• Khat: a legal high, but should it be banned?

    It's like saying we'll ban alcohol because there are people who are alcoholic
    Channel 4 News (UK)
    Tuesday, January 22, 2013

    chewing-khatKhat, a stimulant drug, is chewed by around 90,000 people in the east African and Yemeni communities in the UK. But now the Home Office is considering banning the substance. During the last election, pro-ban activists met politicians, offering them community votes. In return, they wanted their support for the ban on khat. Some politicians accepted the offer and supported the mission.

  • Strict pot controls needed, state says

    The federal government will try to take action if Washington doesn’t impose strict controls over the growth and sale of marijuana
    The Seattle Times (US)
    Monday, January 21, 2013

    i502-implementationWashington State officials are looking to build a strictly regulated marijuana system that could forestall federal concerns about how the drug will be handled once it’s available for public purchase. Rick Garza of the Liquor Control Board said he expects the federal government will try to take action if Washington’s system has loose controls. He said it’s important for Washington to have a strong regulatory structure, such as how participants in the system are licensed and how the product is handled from growth to the point of sale.

  • Bill to legalize marijuana introduced in legislature

    Hawaii News Now (US)
    Saturday, January 19, 2013

    Hawaii could join Colorado and Washington as states that have legalized the use of marijuana by adults, under a measure introduced by state House Speaker Joe Souki. House Bill 150, known as the Personal Use of Marijuana Act, would allow adults 21 years of age and older to possess up to an ounce of marijuana and to cultivate a limited number of marijuana plants in a secure and locked location. It also would allow for licensed and regulated marijuana retail stores, as well as licensed facilities to cultivate, manufacture and test marijuana. (Related story: Hawaii residents support legalizing marijuana, survey finds)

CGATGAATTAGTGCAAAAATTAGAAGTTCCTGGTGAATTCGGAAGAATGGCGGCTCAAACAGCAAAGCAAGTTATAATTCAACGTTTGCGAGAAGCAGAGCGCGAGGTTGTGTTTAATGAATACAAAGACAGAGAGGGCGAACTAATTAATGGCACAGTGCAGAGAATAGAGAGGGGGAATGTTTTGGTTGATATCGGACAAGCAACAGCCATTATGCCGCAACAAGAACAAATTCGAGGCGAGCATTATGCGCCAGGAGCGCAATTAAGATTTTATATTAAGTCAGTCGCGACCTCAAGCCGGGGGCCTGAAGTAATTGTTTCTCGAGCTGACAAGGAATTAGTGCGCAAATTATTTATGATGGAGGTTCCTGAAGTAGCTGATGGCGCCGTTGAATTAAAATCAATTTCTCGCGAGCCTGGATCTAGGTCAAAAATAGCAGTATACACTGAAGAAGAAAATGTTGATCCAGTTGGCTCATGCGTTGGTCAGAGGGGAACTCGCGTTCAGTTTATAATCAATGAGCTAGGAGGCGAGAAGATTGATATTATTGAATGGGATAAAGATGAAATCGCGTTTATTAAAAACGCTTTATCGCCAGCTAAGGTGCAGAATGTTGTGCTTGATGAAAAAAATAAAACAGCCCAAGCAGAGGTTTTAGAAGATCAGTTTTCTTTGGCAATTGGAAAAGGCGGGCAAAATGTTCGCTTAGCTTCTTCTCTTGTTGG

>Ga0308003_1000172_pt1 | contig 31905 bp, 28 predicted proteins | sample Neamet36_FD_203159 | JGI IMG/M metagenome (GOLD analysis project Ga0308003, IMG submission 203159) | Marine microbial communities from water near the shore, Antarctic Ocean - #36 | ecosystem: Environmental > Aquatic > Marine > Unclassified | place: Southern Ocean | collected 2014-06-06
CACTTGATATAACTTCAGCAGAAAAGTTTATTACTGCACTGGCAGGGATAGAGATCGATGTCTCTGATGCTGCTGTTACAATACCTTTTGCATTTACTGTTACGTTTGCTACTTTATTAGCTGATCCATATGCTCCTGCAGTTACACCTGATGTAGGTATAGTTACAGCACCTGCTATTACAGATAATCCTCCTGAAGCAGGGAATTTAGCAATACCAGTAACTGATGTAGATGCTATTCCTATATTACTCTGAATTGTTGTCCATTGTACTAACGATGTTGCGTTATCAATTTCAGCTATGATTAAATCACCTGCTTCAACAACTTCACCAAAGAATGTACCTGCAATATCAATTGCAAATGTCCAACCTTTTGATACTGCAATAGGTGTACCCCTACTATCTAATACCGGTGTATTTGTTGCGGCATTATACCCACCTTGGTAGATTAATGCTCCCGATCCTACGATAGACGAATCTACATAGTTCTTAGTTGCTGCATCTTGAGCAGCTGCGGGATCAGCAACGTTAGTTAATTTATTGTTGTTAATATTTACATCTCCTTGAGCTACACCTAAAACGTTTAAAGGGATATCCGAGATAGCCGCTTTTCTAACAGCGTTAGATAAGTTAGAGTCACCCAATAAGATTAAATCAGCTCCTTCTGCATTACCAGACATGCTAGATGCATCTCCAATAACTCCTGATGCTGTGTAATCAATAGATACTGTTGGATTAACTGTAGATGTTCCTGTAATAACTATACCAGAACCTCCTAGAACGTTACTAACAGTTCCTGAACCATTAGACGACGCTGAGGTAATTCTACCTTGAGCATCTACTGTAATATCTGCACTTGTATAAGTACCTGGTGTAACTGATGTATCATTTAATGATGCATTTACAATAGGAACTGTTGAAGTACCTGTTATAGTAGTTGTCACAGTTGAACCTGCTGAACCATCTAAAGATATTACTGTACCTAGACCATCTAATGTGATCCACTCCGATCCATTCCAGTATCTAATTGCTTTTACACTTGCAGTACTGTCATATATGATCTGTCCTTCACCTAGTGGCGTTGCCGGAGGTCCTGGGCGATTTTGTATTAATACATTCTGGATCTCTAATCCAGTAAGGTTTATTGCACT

• Guatemala's president: 'My country bears the scars from the war on drugs'

    Leaders of drug-consuming countries in the west have to accept that the war on drugs has brought Latin American nations to their knees
    The Observer (UK)
    Saturday, January 19, 2013

    perez-molina-obsThis is at the heart of the awakening in Latin America, a feeling that drugs prohibition has allowed rich and powerful cartels to rise to such prominence that they threaten the institutions of the state – the police, the judicial system, the army, the media, and the body politic. In Latin America it is not about rehab and criminality, it is about an existential threat to the state.

  • We enforced Ottawa’s pot laws. They don’t work

    The proof that cannabis prohibition has failed is irrefutable, four former B.C. attorneys-general say
    The Globe and Mail (Canada)
    Friday, January 18, 2013

    pot-lighting-upIt is time to put ideology and politics aside in favour of a level-headed, evidence-based discussion about the failure of marijuana prohibition and the policy alternatives available to us. Provincial and municipal leaders across Canada must join, if not lead, the debate and demand change. Only then will we end the prohibition-fuelled cycle of crime, waste and violence. Four former B.C. Attorney Generals come out in very clear terms and say what needs to be said: Canada’s pot laws don’t work.